The Nassau County jail’s medical provider, a company under intense scrutiny after a series of inmate deaths and a recent state attorney general’s lawsuit, said Wednesday it would be a breach of contract if the county didn’t pay the company’s recent bills.
The statement by Armor Correctional Health Services appears to be another signal that the company could withdraw its operations from the jail early. On Tuesday, it said it wouldn’t bid to keep the contract for inmate health services that expires in May.
Armor also had said Tuesday it would work with county officials to guarantee a “seamless transition” to a new jail health care provider “as long as all parties adhere to the contractual terms of the current contract.”
On Wednesday, Armor said it had sent in bills for July and August along with contract performance data, and if Nassau officials didn’t respond with payments, “then pursuant to the contract the county will be in breach of the contract.”
The company’s announcement that it wouldn’t respond to a request for proposals for a new jail medical contract – which County Executive Edward Mangano’s administration issued in March – followed Comptroller George Maragos’ recent refusal to pay Armor’s July bill of nearly $1 million until the vendor provided performance-related data.
Those developments followed New York Attorney General Eric T. Schneiderman’s July lawsuit accusing Armor of providing “dangerously inadequate health services,” and of defrauding Nassau taxpayers by continuing to take millions in public money. The civil action also alleged county officials failed to enforce performance-based terms of Armor’s contract.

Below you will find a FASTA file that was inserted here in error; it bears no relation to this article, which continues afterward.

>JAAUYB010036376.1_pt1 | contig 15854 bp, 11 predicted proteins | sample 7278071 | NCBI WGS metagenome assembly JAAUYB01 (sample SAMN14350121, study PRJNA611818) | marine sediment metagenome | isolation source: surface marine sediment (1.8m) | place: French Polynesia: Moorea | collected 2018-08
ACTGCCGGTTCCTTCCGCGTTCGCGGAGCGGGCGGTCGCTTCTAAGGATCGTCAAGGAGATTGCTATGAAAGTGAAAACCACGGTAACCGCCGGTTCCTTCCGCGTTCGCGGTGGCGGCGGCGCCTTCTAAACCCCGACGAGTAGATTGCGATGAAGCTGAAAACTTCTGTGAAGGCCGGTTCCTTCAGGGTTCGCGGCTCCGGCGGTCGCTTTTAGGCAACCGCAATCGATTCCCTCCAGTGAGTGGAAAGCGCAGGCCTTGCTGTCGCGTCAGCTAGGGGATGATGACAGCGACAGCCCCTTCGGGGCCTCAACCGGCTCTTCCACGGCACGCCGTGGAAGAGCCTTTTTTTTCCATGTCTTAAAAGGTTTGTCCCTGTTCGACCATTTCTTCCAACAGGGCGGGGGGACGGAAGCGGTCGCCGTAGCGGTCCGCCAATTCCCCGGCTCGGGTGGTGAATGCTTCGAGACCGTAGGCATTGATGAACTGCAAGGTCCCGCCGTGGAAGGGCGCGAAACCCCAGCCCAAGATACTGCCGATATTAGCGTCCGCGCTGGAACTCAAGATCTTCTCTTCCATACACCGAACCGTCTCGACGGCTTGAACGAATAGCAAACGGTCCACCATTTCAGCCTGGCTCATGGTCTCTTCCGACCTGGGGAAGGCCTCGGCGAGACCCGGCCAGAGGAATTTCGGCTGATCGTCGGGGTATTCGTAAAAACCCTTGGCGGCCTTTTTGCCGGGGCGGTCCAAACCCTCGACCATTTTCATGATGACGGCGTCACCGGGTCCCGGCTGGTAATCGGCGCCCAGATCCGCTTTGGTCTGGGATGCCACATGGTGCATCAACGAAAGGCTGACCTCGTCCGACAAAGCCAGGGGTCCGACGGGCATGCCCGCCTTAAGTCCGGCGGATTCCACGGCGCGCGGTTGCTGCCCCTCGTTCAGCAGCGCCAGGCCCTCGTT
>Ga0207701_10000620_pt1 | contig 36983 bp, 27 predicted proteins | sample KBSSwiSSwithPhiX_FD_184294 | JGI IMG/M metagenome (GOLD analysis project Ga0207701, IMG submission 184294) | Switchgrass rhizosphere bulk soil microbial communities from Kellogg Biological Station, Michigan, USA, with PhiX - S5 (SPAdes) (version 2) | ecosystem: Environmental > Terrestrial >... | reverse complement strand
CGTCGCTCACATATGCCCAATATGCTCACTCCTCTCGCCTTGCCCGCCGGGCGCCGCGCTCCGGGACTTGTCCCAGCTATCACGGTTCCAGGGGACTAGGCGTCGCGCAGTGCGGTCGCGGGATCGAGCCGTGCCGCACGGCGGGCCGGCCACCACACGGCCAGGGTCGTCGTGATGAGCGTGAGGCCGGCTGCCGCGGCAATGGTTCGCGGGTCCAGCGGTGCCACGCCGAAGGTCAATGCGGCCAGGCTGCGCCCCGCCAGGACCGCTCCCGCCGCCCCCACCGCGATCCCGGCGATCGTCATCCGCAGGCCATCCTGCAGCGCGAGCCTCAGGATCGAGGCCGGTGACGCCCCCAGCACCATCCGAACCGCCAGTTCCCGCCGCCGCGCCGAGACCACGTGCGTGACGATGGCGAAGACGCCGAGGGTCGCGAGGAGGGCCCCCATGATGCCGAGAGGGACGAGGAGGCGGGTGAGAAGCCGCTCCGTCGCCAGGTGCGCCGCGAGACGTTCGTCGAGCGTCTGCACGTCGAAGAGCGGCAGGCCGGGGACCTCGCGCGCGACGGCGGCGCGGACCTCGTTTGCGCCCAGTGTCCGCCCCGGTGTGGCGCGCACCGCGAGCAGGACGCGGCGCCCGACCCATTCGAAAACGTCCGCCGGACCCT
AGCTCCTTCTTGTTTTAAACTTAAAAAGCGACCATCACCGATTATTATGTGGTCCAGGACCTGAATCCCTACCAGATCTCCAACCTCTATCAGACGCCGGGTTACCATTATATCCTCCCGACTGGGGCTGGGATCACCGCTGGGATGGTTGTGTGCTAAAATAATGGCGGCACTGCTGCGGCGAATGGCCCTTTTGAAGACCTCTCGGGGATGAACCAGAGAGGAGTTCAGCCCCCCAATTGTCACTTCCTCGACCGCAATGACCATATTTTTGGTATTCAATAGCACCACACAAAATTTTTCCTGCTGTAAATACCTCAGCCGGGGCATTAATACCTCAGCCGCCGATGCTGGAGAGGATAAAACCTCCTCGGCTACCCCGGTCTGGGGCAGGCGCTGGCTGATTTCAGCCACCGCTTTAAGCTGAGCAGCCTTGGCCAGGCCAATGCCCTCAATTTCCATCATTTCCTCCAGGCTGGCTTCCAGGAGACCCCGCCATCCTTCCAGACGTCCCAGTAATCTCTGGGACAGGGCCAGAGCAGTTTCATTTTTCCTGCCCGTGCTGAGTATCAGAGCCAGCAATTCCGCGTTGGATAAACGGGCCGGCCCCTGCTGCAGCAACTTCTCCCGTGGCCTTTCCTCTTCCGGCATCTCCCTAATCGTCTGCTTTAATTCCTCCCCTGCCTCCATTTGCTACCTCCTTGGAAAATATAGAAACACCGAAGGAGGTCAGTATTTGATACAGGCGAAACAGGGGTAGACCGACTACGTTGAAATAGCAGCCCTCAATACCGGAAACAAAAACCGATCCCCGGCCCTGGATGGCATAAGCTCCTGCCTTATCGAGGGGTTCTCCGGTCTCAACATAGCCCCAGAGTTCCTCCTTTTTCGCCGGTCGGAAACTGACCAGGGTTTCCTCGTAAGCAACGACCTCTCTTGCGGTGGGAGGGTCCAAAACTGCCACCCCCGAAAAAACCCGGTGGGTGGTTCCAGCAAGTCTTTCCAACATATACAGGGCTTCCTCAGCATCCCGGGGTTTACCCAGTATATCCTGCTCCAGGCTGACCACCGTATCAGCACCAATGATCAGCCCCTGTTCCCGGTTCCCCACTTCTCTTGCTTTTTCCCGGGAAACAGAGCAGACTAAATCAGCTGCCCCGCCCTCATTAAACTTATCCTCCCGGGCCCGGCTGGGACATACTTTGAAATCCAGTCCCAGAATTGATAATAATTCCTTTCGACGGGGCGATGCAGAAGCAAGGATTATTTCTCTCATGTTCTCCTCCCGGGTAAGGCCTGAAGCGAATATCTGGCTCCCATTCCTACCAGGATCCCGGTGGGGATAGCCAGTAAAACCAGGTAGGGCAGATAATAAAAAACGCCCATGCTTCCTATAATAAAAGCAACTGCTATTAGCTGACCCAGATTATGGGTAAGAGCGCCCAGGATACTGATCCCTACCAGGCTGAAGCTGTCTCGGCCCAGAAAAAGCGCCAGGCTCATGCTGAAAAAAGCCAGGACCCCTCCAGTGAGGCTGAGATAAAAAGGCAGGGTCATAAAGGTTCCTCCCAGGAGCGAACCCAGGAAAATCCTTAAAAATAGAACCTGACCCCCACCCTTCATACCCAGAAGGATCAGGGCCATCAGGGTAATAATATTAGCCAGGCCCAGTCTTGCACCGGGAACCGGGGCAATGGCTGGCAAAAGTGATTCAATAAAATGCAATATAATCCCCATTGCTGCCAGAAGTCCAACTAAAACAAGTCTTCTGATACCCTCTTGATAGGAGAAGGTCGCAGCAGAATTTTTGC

Schneiderman said in a statement Wednesday Armor’s decision not to bid to renew its Nassau contract is a “positive step forward” for taxpayers.
The state’s top law enforcement official, whose suit also seeks to block Armor from doing business across New York, added that the company’s planned withdrawal from Nassau “does not erase Armor’s history of failure.”
But Armor fired back, saying its decision to not bid for a new jail contract “has nothing to do with the baseless claims brought forth by the attorney general.”
The company repeated a comment from Tuesday saying it wasn’t seeking the Nassau contract after deciding “its resources are better served in jurisdictions outside of New York” and that it hasn’t bid on any New York contracts in more than two years.
By now, Nassau normally would have paid Armor’s July and August bills, which add up to nearly $2 million, according to the Comptroller’s office.
But a Comptroller’s spokeswoman said her office rejected Armor’s July bill of about $968,000 on Wednesday and sent it back to the Sheriff’s Department because performance data it received Tuesday wasn’t complete and didn’t cover the right period of time.
She said the comptroller hadn’t yet received Armor’s August bill of about $968,000.
A Sheriff’s Department spokesman said Wednesday that Armor’s August bill “is currently being processed” into a computer system. “All of the vouchers for payments due to Armor since mid-2011 have been submitted to the Comptroller’s Office in the exact same form and manner,” the spokesman said.
Armor declined to comment on the Comptroller’s rejection of its July bill.
Armor’s contract says the company can terminate its agreement “if performance becomes impracticable through no fault of the contractor” by sending notice to the county 60 days or less before withdrawing.